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There’s a spot in Chilean Patagonia near the confluence of two rivers, one aquamarine-clear and the other the color of earthen tea, where Pancho Salas and his family call home. Both rivers are lined with large, fallen southern beech trees, carnage that stems from a conflagration in the early 1900s that burned more than 7 million acres. This land of mountains and rivers on the west side of the Andes receives 115 inches of annual rainfall. Unlike western U.S. rivers that rely on winter snowpack to deliver cold summer stream flows, these Patagonia rivers receive a steady amount of rain.

Pancho has a thick salt-and-pepper five o’clock shadow, and coarse dark hair flows from under his camouflage hat. We spent the day floating the Aysen River, launching streamers with sink tips to the banks and stripping them back with frenetic energy, often having success. Large rainbows and browns raced after our marabou-laden flies more like saltwater predators than freshwater trout. We also found 20-inch rising rainbows in foam lines near downed beech trees. Still January, it’s a bit early in the season for the monster cantaria beetles, but with a touch of cloud cover gracing us, the daytime caddis and mayfly activity has been strong enough to entice healthy rainbows and occasionally browns to the surface.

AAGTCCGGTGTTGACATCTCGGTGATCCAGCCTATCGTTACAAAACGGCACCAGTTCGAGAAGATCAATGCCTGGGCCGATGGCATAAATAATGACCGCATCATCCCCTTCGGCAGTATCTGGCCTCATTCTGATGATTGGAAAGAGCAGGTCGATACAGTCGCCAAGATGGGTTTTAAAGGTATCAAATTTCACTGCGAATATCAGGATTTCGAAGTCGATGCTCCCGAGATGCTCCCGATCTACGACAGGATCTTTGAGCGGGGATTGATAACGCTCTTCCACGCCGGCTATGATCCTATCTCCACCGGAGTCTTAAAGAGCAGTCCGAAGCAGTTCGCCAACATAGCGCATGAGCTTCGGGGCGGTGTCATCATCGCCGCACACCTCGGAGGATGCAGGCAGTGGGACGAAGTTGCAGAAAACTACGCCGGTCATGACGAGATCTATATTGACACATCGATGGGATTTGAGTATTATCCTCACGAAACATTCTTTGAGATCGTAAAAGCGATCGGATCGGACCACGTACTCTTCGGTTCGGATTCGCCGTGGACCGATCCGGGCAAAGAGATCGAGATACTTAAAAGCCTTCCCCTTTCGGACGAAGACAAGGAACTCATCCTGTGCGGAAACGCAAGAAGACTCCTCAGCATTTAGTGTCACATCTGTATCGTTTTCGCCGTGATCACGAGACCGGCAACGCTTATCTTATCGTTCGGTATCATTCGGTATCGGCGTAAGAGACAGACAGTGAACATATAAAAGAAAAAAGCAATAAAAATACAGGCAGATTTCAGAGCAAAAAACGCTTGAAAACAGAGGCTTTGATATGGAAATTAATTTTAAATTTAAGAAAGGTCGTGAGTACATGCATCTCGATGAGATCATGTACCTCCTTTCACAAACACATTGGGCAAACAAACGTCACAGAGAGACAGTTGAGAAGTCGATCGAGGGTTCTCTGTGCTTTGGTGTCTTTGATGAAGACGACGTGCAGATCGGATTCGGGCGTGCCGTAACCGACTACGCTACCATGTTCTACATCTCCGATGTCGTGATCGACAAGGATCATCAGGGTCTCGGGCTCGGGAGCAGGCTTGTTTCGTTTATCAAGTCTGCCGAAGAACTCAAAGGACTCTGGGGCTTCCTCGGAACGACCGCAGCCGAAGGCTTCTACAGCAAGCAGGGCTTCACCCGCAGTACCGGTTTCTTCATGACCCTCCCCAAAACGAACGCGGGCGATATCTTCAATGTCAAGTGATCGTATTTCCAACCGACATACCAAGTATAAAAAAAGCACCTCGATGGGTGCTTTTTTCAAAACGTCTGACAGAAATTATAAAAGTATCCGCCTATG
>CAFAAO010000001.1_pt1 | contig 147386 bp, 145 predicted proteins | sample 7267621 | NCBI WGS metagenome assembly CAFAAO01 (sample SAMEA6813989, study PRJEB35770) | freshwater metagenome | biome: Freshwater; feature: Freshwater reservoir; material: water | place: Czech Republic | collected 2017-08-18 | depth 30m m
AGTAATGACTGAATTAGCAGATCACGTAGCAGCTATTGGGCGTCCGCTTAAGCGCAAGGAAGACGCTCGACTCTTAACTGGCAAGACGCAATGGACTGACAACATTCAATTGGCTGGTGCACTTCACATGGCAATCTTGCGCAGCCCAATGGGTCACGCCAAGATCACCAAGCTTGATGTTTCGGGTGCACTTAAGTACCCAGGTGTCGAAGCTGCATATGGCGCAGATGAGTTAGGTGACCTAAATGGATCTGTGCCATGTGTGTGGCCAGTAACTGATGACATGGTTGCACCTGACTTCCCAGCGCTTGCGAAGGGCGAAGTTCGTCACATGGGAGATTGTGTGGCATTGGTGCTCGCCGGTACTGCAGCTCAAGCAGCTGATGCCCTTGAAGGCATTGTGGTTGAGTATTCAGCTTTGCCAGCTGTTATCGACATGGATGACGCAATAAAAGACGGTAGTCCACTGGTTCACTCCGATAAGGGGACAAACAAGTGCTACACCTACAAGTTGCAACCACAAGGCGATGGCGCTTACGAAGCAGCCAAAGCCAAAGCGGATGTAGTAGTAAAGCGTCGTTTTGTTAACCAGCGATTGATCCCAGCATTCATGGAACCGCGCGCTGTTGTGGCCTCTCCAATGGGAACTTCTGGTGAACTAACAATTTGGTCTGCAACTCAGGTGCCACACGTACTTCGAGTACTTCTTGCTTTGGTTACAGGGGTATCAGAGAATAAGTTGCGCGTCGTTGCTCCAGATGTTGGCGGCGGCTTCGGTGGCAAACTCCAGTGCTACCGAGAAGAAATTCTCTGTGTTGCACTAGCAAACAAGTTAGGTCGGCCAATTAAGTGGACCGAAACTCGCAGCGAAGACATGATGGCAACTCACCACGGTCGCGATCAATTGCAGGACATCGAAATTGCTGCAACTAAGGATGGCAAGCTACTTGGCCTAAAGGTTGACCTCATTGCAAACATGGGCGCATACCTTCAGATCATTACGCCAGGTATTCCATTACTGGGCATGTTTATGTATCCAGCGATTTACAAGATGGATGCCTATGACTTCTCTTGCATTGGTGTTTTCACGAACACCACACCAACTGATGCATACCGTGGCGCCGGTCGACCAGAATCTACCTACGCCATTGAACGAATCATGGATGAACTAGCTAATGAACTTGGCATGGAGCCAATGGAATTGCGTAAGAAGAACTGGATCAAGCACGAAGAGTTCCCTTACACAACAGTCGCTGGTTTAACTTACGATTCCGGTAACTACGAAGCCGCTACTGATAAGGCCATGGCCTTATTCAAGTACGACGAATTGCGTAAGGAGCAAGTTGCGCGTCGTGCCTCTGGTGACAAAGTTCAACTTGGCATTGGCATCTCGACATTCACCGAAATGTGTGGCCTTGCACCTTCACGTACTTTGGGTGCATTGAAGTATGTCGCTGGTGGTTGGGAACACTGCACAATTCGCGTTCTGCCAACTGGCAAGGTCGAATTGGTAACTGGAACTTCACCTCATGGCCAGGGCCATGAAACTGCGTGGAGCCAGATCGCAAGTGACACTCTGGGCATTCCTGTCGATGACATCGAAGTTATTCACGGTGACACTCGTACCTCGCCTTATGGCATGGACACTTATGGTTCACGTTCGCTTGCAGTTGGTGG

No fancy patterns or light leaders. I fished size 14 or 12 Parachute Adams and 3X or stronger tippet, which these fish tested. There’s no doubt the trout here are stronger than the fish in my Idaho home waters.

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Fishing both sides of the Andes in one trip highlighted the region’s diversity

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